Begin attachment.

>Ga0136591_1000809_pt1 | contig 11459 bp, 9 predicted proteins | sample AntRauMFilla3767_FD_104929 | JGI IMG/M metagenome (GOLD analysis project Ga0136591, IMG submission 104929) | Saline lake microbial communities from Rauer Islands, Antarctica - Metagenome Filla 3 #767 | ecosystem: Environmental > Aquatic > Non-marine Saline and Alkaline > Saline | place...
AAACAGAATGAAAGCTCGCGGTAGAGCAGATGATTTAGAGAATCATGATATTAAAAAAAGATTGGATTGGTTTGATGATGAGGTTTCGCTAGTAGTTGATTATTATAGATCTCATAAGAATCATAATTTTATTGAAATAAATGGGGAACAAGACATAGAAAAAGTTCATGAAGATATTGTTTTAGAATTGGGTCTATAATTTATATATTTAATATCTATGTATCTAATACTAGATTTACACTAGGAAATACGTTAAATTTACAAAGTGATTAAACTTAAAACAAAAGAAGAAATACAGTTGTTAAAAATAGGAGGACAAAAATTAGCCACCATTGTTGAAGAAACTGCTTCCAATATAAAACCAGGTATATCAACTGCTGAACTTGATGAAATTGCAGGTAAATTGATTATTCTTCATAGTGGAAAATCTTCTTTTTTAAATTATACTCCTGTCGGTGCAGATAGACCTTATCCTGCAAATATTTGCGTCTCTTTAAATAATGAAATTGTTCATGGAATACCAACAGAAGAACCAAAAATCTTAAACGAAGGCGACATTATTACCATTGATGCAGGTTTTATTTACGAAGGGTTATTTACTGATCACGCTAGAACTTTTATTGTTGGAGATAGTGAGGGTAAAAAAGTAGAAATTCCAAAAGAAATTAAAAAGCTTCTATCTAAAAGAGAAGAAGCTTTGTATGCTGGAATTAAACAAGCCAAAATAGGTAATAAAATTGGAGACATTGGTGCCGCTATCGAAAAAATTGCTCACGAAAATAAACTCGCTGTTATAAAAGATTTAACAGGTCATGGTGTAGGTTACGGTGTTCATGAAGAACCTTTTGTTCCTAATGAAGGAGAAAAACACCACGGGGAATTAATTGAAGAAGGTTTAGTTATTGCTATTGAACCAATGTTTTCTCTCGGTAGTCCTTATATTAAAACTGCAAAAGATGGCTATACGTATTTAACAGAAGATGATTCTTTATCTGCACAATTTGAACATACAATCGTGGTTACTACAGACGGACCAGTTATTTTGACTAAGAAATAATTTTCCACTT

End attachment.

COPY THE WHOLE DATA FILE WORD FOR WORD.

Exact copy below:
>Ga0136591_1000809_pt1 | contig 11459 bp, 9 predicted proteins | sample AntRauMFilla3767_FD_104929 | JGI IMG/M metagenome (GOLD analysis project Ga0136591, IMG submission 104929) | Saline lake microbial communities from Rauer Islands, Antarctica - Metagenome Filla 3 #767 | ecosystem: Environmental > Aquatic > Non-marine Saline and Alkaline > Saline | place...
AAACAGAATGAAAGCTCGCGGTAGAGCAGATGATTTAGAGAATCATGATATTAAAAAAAGATTGGATTGGTTTGATGATGAGGTTTCGCTAGTAGTTGATTATTATAGATCTCATAAGAATCATAATTTTATTGAAATAAATGGGGAACAAGACATAGAAAAAGTTCATGAAGATATTGTTTTAGAATTGGGTCTATAATTTATATATTTAATATCTATGTATCTAATACTAGATTTACACTAGGAAATACGTTAAATTTACAAAGTGATTAAACTTAAAACAAAAGAAGAAATACAGTTGTTAAAAATAGGAGGACAAAAATTAGCCACCATTGTTGAAGAAACTGCTTCCAATATAAAACCAGGTATATCAACTGCTGAACTTGATGAAATTGCAGGTAAATTGATTATTCTTCATAGTGGAAAATCTTCTTTTTTAAATTATACTCCTGTCGGTGCAGATAGACCTTATCCTGCAAATATTTGCGTCTCTTTAAATAATGAAATTGTTCATGGAATACCAACAGAAGAACCAAAAATCTTAAACGAAGGCGACATTATTACCATTGATGCAGGTTTTATTTACGAAGGGTTATTTACTGATCACGCTAGAACTTTTATTGTTGGAGATAGTGAGGGTAAAAAAGTAGAAATTCCAAAAGAAATTAAAAAGCTTCTATCTAAAAGAGAAGAAGCTTTGTATGCTGGAATTAAACAAGCCAAAATAGGTAATAAAATTGGAGACATTGGTGCCGCTATCGAAAAAATTGCTCACGAAAATAAACTCGCTGTTATAAAAGATTTAACAGGTCATGGTGTAGGTTACGGTGTTCATGAAGAACCTTTTGTTCCTAATGAAGGAGAAAAACACCACGGGGAATTAATTGAAGAAGGTTTAGTTATTGCTATTGAACCAATGTTTTCTCTCGGTAGTCCTTATATTAAAACTGCAAAAGATGGCTATACGTATTTAACAGAAGATGATTCTTTATCTGCACAATTTGAACATACAATCGTGGTTACTACAGACGGACCAGTTATTTTGACTAAGAAATAATTTTCCACTT